Thursday, April 15, 2010


I really liked the usher in this story. He is a key element to every movie goers experience, but ultimately goes unnoticed. We don't really use the usher now days in movie theatres except to hand them a ticket only to have them tell us what movie theatre we are in. In the old days it was an art form, an art form that has long since deceased. I got this image of this kid who saw importance in what he did at the movie theatre. You got a glimpse of how important a usher's job really was. If the usher didn't run the theatre the way it should have been run, you were not going to see that movie. The Ushers were the ultimate power in the theatre industry and as important as the movie itself.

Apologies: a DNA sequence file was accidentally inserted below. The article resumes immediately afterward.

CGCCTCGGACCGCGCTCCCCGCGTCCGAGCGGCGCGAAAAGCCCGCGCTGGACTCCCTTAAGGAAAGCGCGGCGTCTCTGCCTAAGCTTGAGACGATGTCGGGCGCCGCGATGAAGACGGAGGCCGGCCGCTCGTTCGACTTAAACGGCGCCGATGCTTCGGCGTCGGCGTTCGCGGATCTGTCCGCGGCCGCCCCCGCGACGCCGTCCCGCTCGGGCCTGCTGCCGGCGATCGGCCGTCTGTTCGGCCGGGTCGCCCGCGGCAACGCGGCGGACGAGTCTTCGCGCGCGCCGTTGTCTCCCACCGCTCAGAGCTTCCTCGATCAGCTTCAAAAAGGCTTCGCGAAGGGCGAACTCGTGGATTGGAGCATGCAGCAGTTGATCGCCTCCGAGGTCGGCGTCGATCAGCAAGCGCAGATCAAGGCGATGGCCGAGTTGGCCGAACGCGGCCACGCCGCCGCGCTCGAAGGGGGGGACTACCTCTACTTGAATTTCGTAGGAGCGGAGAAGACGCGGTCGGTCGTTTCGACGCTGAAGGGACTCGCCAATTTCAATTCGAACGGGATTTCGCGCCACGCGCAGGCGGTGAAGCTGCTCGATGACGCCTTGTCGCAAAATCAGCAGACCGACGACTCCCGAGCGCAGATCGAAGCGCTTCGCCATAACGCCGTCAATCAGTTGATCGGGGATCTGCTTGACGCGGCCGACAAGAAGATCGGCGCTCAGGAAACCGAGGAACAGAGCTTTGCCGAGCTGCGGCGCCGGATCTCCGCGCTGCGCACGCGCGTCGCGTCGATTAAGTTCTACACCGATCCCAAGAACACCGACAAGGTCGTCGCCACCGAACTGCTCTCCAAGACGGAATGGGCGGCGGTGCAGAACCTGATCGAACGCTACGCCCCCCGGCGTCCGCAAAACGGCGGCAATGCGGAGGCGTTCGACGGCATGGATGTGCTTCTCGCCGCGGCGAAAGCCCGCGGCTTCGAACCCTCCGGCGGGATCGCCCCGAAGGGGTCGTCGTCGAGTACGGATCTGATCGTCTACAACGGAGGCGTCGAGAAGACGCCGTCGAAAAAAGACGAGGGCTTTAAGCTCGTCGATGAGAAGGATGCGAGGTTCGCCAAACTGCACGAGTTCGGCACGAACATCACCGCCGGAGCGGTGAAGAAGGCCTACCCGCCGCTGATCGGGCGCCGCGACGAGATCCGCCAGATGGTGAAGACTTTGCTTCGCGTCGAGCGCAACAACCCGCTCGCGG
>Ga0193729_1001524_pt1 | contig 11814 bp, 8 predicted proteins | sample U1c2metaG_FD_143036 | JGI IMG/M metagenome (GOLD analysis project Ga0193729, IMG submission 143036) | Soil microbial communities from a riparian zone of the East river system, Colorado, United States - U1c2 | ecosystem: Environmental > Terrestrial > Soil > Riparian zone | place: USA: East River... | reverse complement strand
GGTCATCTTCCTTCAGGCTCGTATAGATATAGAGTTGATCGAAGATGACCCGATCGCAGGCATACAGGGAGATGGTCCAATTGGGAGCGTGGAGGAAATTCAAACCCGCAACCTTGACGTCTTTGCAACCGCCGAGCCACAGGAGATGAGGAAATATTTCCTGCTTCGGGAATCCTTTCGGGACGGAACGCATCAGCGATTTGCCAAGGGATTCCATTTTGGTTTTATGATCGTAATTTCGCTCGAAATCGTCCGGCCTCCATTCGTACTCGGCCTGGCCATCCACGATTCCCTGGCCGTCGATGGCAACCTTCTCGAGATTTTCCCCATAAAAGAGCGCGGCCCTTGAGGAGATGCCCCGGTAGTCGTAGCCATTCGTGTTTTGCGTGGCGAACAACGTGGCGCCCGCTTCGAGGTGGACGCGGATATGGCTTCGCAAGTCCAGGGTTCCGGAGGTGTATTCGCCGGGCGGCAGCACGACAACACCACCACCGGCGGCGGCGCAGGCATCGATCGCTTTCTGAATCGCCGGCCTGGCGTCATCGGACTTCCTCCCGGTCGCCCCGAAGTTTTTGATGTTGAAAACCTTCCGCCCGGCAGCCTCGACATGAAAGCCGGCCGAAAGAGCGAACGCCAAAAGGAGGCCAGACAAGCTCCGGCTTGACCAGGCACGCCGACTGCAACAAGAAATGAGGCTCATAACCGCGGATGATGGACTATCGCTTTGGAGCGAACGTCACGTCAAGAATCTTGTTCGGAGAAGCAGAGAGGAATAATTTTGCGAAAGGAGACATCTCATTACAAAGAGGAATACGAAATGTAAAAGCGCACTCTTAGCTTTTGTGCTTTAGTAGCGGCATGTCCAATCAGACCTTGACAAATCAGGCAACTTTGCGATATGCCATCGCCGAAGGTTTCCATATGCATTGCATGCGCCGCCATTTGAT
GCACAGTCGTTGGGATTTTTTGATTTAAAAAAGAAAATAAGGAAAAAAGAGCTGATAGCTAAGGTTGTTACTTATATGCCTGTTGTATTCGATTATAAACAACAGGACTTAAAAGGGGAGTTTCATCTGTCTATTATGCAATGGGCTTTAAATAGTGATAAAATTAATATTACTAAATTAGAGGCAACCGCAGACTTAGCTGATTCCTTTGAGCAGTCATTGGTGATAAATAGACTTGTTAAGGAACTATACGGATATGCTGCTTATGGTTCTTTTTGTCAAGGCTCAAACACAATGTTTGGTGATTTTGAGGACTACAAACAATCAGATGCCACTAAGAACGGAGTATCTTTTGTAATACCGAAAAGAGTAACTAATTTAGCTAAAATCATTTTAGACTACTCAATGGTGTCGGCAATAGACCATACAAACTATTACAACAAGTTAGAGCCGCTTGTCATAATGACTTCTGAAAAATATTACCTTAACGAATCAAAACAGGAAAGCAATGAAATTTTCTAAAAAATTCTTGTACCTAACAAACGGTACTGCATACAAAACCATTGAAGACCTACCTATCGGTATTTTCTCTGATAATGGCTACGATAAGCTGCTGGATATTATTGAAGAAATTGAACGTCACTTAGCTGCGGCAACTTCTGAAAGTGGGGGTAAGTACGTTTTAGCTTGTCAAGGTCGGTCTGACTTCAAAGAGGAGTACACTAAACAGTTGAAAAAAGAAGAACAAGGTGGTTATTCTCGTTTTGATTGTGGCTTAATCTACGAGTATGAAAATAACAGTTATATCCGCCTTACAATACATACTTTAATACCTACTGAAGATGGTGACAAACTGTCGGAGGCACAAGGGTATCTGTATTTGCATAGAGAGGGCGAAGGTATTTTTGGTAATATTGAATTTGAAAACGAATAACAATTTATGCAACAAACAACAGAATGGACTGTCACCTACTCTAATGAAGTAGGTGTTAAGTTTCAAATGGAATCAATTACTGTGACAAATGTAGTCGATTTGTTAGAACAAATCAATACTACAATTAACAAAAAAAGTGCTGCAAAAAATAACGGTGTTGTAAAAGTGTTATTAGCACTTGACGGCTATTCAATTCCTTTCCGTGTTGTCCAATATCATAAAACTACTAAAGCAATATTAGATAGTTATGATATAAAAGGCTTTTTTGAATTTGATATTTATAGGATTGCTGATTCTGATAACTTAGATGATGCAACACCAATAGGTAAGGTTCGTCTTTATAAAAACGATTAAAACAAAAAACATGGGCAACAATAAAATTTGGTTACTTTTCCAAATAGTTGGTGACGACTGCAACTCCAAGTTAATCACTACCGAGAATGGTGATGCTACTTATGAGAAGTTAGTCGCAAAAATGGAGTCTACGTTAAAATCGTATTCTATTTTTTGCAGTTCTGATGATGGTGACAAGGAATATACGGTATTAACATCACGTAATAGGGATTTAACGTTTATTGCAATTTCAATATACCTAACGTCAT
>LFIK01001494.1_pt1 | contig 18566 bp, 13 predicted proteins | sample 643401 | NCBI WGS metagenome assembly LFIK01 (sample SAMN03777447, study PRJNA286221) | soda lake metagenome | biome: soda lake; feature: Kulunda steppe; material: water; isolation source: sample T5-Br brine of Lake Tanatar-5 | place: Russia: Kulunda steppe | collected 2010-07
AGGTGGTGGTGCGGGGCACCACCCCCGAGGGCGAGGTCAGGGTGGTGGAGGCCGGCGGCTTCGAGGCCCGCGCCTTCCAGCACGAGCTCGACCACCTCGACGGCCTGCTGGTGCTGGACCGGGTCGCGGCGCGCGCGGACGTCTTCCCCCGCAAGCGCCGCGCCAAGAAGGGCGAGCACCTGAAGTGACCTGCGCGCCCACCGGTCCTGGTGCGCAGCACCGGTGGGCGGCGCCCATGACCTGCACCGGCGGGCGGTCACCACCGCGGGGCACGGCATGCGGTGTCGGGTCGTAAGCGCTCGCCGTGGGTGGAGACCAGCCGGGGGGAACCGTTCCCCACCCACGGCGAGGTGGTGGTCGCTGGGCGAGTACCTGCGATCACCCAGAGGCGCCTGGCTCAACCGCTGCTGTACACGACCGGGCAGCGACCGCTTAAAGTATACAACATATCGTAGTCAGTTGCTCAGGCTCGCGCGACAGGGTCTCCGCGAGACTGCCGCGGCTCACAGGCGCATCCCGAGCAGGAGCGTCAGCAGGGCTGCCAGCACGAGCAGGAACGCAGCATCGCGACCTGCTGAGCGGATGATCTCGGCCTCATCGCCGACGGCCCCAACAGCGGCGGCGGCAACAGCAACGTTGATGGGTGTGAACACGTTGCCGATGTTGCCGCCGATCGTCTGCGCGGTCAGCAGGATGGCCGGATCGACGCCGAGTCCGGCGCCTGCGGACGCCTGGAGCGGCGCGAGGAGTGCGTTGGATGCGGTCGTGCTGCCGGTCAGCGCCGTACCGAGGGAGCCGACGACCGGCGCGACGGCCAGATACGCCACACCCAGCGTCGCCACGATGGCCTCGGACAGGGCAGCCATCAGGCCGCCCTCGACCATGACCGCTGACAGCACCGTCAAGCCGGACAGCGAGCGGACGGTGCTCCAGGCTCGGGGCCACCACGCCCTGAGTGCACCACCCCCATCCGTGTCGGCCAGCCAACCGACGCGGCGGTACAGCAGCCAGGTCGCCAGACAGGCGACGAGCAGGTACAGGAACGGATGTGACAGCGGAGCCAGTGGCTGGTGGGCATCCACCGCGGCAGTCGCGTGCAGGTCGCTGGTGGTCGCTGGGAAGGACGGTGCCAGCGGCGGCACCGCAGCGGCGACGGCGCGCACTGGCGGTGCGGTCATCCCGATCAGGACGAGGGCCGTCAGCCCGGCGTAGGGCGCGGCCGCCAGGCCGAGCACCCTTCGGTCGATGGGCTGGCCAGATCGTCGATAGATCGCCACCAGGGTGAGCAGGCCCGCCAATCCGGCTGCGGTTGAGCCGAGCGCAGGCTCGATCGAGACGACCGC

My favorite part in this story is when Dybeck states : it was a theatre manager who spotted him in the nearly faceless crowd of gaspers that disasters assemble. it was the theatre manager who later explained to him that out of all the spectators he was the only one with the haloed profile of a pyromaniac, that in black and white night the flames had played Technicolor on his face. I love the imagery in this part, you can see what the manager sees. That in a crowd of all these people one kid had the look, the look that certain people just have when big things happen. For some reason these people stand out to us and call upon our attention and we see this gleaming in their eyes.


  1. I like your perspective on ushers. Makes me look at the story differently. Thanks

  2. yea i agree that being an usher is an dying art form and that their importance is dwidling. It seems like the usher really wants to work hard in this story and gets little respect for it. that relatable for a lot of people

  3. I choose the same sentence because you could actually see everything that was going on and also you could tell how excited he was to get this job.